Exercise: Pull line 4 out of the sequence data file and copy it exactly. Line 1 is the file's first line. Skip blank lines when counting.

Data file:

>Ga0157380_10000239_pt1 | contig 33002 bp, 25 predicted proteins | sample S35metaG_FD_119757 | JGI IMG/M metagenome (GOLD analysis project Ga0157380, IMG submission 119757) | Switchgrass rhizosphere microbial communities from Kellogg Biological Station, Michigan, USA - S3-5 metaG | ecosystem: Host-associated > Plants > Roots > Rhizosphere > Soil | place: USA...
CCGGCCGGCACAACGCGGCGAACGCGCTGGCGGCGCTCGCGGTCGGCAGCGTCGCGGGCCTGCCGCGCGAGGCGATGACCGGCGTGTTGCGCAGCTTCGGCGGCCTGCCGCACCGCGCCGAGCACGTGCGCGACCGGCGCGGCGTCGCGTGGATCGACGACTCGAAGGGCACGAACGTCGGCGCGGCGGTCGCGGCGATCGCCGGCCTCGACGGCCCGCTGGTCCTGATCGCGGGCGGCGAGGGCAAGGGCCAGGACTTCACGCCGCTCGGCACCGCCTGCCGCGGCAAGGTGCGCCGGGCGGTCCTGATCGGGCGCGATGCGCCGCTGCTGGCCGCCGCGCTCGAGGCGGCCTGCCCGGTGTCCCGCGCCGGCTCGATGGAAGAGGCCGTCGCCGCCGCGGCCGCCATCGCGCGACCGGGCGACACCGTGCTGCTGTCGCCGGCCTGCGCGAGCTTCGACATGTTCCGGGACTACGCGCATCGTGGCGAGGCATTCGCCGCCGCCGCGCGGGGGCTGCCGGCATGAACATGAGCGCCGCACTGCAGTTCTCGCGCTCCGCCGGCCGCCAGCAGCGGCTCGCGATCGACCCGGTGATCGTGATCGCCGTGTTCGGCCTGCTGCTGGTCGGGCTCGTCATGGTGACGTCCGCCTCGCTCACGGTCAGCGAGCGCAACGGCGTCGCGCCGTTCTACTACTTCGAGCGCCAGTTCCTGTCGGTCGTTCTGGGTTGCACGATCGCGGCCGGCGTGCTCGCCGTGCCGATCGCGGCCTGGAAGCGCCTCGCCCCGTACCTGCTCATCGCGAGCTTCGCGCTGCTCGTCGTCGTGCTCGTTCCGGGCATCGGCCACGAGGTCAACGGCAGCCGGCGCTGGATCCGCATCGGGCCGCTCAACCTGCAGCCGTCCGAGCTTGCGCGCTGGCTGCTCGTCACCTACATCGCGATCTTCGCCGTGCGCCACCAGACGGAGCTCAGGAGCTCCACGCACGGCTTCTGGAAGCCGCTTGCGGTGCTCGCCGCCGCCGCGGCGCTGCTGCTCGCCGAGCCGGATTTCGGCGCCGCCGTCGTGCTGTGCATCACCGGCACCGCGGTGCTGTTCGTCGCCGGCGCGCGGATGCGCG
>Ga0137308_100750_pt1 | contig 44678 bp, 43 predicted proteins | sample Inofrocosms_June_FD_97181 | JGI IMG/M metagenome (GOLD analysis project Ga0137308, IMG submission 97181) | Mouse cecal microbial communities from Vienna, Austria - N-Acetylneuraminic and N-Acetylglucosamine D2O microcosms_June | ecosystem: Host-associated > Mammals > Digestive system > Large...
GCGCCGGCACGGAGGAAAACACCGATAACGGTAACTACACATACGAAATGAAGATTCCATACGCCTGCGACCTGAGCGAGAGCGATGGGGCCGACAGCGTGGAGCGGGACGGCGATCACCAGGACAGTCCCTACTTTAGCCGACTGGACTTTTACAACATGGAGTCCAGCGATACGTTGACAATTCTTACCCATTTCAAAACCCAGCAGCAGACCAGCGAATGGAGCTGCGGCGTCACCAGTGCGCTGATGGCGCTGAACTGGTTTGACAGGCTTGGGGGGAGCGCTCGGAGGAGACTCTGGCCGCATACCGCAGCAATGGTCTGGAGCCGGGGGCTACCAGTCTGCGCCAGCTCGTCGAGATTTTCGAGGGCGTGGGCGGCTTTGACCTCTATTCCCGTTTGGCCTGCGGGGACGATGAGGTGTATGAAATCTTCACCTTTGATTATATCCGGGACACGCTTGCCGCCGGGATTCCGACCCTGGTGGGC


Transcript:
GCGCCGGCACGGAGGAAAACACCGATAACGGTAACTACACATACGAAATGAAGATTCCATACGCCTGCGACCTGAGCGAGAGCGATGGGGCCGACAGCGTGGAGCGGGACGGCGATCACCAGGACAGTCCCTACTTTAGCCGACTGGACTTTTACAACATGGAGTCCAGCGATACGTTGACAATTCTTACCCATTTCAAAACCCAGCAGCAGACCAGCGAATGGAGCTGCGGCGTCACCAGTGCGCTGATGGCGCTGAACTGGTTTGACAGGCTTGGGGGGAGCGCTCGGAGGAGACTCTGGCCGCATACCGCAGCAATGGTCTGGAGCCGGGGGCTACCAGTCTGCGCCAGCTCGTCGAGATTTTCGAGGGCGTGGGCGGCTTTGACCTCTATTCCCGTTTGGCCTGCGGGGACGATGAGGTGTATGAAATCTTCACCTTTGATTATATCCGGGACACGCTTGCCGCCGGGATTCCGACCCTGGTGGGC